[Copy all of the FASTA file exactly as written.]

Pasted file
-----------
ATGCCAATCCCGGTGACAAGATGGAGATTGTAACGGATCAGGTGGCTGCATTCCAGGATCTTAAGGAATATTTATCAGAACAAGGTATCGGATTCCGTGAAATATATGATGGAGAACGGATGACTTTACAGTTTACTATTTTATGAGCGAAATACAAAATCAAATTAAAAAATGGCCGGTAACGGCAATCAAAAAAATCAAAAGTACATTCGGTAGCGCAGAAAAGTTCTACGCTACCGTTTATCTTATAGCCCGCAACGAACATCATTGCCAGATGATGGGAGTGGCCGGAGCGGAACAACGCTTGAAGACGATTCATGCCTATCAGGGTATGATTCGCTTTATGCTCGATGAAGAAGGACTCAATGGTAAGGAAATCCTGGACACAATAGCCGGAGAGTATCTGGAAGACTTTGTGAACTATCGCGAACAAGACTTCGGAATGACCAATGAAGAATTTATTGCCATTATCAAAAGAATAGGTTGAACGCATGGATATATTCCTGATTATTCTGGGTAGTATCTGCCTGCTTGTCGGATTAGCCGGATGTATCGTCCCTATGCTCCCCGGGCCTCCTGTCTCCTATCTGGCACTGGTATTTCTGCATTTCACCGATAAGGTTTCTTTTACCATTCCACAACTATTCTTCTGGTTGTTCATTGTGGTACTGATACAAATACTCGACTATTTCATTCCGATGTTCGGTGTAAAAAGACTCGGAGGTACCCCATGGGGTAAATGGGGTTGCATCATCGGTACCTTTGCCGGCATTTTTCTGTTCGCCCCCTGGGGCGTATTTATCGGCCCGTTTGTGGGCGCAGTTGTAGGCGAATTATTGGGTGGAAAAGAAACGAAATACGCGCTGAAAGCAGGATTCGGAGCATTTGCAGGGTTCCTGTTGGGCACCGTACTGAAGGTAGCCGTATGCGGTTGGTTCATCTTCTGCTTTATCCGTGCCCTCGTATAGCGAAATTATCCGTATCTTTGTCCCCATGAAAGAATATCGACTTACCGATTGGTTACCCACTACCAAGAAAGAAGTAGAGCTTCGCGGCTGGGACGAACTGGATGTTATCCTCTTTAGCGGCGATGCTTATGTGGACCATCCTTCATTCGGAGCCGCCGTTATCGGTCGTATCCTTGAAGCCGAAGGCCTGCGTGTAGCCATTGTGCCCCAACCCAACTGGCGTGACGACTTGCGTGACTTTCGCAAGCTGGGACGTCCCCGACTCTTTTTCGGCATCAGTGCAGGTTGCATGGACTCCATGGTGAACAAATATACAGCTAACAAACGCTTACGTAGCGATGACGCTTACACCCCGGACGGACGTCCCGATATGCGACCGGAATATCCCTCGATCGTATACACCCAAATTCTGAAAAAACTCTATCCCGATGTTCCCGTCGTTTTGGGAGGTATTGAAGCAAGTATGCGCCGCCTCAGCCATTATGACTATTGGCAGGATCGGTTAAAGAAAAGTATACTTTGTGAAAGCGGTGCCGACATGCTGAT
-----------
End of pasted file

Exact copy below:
ATGCCAATCCCGGTGACAAGATGGAGATTGTAACGGATCAGGTGGCTGCATTCCAGGATCTTAAGGAATATTTATCAGAACAAGGTATCGGATTCCGTGAAATATATGATGGAGAACGGATGACTTTACAGTTTACTATTTTATGAGCGAAATACAAAATCAAATTAAAAAATGGCCGGTAACGGCAATCAAAAAAATCAAAAGTACATTCGGTAGCGCAGAAAAGTTCTACGCTACCGTTTATCTTATAGCCCGCAACGAACATCATTGCCAGATGATGGGAGTGGCCGGAGCGGAACAACGCTTGAAGACGATTCATGCCTATCAGGGTATGATTCGCTTTATGCTCGATGAAGAAGGACTCAATGGTAAGGAAATCCTGGACACAATAGCCGGAGAGTATCTGGAAGACTTTGTGAACTATCGCGAACAAGACTTCGGAATGACCAATGAAGAATTTATTGCCATTATCAAAAGAATAGGTTGAACGCATGGATATATTCCTGATTATTCTGGGTAGTATCTGCCTGCTTGTCGGATTAGCCGGATGTATCGTCCCTATGCTCCCCGGGCCTCCTGTCTCCTATCTGGCACTGGTATTTCTGCATTTCACCGATAAGGTTTCTTTTACCATTCCACAACTATTCTTCTGGTTGTTCATTGTGGTACTGATACAAATACTCGACTATTTCATTCCGATGTTCGGTGTAAAAAGACTCGGAGGTACCCCATGGGGTAAATGGGGTTGCATCATCGGTACCTTTGCCGGCATTTTTCTGTTCGCCCCCTGGGGCGTATTTATCGGCCCGTTTGTGGGCGCAGTTGTAGGCGAATTATTGGGTGGAAAAGAAACGAAATACGCGCTGAAAGCAGGATTCGGAGCATTTGCAGGGTTCCTGTTGGGCACCGTACTGAAGGTAGCCGTATGCGGTTGGTTCATCTTCTGCTTTATCCGTGCCCTCGTATAGCGAAATTATCCGTATCTTTGTCCCCATGAAAGAATATCGACTTACCGATTGGTTACCCACTACCAAGAAAGAAGTAGAGCTTCGCGGCTGGGACGAACTGGATGTTATCCTCTTTAGCGGCGATGCTTATGTGGACCATCCTTCATTCGGAGCCGCCGTTATCGGTCGTATCCTTGAAGCCGAAGGCCTGCGTGTAGCCATTGTGCCCCAACCCAACTGGCGTGACGACTTGCGTGACTTTCGCAAGCTGGGACGTCCCCGACTCTTTTTCGGCATCAGTGCAGGTTGCATGGACTCCATGGTGAACAAATATACAGCTAACAAACGCTTACGTAGCGATGACGCTTACACCCCGGACGGACGTCCCGATATGCGACCGGAATATCCCTCGATCGTATACACCCAAATTCTGAAAAAACTCTATCCCGATGTTCCCGTCGTTTTGGGAGGTATTGAAGCAAGTATGCGCCGCCTCAGCCATTATGACTATTGGCAGGATCGGTTAAAGAAAAGTATACTTTGTGAAAGCGGTGCCGACATGCTGAT